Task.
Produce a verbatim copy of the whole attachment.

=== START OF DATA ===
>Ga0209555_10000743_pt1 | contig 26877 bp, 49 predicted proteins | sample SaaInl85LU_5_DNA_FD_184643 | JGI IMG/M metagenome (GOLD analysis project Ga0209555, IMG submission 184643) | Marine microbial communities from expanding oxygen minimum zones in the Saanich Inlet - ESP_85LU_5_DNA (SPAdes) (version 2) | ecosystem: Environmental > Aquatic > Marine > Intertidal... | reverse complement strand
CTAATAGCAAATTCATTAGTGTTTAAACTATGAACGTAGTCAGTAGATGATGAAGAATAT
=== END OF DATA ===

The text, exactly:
>Ga0209555_10000743_pt1 | contig 26877 bp, 49 predicted proteins | sample SaaInl85LU_5_DNA_FD_184643 | JGI IMG/M metagenome (GOLD analysis project Ga0209555, IMG submission 184643) | Marine microbial communities from expanding oxygen minimum zones in the Saanich Inlet - ESP_85LU_5_DNA (SPAdes) (version 2) | ecosystem: Environmental > Aquatic > Marine > Intertidal... | reverse complement strand
CTAATAGCAAATTCATTAGTGTTTAAACTATGAACGTAGTCAGTAGATGATGAAGAATAT